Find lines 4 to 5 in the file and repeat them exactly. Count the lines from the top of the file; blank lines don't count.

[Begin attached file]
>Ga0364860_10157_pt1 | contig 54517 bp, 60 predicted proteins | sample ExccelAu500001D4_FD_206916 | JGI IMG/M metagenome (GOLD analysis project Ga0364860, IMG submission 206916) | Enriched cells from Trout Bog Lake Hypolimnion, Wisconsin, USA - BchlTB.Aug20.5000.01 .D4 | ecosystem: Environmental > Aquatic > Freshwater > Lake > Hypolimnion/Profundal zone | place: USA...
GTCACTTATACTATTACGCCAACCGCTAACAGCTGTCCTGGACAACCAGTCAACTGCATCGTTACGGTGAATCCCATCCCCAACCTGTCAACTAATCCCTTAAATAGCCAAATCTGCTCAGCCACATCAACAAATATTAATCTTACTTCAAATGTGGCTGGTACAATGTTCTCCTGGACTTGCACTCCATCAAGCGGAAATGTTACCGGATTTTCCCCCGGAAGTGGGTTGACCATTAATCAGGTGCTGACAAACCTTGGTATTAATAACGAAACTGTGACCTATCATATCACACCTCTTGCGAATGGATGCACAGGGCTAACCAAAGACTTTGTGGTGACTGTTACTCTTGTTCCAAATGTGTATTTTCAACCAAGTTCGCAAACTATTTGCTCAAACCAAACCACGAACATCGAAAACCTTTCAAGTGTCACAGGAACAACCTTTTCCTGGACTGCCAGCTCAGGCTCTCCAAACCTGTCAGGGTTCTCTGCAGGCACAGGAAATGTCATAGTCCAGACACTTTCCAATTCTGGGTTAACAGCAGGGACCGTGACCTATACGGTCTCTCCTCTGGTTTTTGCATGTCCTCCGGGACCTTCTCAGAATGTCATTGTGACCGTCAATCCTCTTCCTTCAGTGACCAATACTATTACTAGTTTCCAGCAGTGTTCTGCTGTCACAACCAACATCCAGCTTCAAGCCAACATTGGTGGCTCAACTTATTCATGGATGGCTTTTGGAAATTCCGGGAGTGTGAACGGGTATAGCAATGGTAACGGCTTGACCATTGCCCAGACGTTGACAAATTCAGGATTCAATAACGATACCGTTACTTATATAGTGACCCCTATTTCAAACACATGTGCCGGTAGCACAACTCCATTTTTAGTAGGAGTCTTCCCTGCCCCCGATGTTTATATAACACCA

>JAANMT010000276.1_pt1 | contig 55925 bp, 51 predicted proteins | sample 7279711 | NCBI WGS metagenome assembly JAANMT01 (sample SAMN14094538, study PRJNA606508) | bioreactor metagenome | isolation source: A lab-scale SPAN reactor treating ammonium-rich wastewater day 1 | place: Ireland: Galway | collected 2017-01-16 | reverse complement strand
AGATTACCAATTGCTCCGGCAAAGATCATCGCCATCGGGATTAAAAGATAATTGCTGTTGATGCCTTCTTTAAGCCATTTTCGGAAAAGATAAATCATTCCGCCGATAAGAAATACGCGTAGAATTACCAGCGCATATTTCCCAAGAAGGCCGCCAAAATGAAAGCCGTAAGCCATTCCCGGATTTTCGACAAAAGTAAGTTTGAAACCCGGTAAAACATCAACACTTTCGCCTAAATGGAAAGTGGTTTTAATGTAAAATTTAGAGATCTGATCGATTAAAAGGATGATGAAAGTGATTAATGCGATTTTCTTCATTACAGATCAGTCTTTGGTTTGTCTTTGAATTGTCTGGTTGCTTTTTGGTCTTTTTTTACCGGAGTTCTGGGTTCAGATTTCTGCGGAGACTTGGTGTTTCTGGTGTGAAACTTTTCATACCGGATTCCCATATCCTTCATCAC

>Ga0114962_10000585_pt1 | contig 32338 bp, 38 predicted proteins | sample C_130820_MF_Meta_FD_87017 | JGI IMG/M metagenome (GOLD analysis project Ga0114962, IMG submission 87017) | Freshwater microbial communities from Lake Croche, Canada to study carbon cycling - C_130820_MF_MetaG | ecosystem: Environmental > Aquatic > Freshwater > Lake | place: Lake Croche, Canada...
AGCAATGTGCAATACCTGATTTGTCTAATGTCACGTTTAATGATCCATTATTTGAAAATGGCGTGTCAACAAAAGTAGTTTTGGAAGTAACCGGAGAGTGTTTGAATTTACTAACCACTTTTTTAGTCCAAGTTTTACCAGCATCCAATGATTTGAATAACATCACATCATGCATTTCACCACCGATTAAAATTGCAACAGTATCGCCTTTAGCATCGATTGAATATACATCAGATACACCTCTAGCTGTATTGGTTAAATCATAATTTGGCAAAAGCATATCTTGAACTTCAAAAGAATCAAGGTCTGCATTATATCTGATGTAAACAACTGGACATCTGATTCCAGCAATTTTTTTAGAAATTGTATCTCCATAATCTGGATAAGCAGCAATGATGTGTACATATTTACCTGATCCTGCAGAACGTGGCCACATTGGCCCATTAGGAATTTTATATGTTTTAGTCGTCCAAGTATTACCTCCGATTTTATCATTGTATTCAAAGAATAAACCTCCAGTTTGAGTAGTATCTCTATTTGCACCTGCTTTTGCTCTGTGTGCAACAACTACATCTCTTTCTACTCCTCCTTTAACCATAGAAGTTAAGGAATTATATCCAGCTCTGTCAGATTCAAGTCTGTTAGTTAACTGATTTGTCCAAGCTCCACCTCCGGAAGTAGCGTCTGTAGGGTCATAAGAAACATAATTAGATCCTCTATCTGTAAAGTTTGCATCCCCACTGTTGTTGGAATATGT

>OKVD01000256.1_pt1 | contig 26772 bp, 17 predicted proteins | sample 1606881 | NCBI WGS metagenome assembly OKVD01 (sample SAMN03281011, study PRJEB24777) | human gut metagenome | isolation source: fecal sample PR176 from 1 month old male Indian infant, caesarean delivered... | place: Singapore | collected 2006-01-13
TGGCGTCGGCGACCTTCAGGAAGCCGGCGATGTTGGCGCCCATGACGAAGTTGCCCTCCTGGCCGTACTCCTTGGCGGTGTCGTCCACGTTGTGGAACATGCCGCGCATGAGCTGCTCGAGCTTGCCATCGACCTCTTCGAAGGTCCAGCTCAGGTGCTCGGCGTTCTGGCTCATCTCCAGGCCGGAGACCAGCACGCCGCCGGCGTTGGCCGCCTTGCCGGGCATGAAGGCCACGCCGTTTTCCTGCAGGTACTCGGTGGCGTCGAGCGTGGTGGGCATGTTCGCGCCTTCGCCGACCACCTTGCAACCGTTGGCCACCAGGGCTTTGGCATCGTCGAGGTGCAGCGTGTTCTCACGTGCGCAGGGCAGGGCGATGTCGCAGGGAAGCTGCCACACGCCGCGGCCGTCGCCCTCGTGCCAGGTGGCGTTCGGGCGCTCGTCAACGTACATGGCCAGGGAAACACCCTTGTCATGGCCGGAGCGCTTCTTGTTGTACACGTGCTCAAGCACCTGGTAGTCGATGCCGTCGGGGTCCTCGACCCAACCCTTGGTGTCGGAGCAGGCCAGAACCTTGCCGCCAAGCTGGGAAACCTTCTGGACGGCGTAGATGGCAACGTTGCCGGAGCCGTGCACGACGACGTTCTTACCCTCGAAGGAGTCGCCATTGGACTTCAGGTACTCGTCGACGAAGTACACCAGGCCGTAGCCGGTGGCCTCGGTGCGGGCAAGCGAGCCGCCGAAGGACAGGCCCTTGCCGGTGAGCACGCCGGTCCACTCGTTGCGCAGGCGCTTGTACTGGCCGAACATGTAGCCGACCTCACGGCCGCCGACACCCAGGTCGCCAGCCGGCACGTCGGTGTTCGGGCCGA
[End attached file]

AGATTACCAATTGCTCCGGCAAAGATCATCGCCATCGGGATTAAAAGATAATTGCTGTTGATGCCTTCTTTAAGCCATTTTCGGAAAAGATAAATCATTCCGCCGATAAGAAATACGCGTAGAATTACCAGCGCATATTTCCCAAGAAGGCCGCCAAAATGAAAGCCGTAAGCCATTCCCGGATTTTCGACAAAAGTAAGTTTGAAACCCGGTAAAACATCAACACTTTCGCCTAAATGGAAAGTGGTTTTAATGTAAAATTTAGAGATCTGATCGATTAAAAGGATGATGAAAGTGATTAATGCGATTTTCTTCATTACAGATCAGTCTTTGGTTTGTCTTTGAATTGTCTGGTTGCTTTTTGGTCTTTTTTTACCGGAGTTCTGGGTTCAGATTTCTGCGGAGACTTGGTGTTTCTGGTGTGAAACTTTTCATACCGGATTCCCATATCCTTCATCAC

>Ga0114962_10000585_pt1 | contig 32338 bp, 38 predicted proteins | sample C_130820_MF_Meta_FD_87017 | JGI IMG/M metagenome (GOLD analysis project Ga0114962, IMG submission 87017) | Freshwater microbial communities from Lake Croche, Canada to study carbon cycling - C_130820_MF_MetaG | ecosystem: Environmental > Aquatic > Freshwater > Lake | place: Lake Croche, Canada...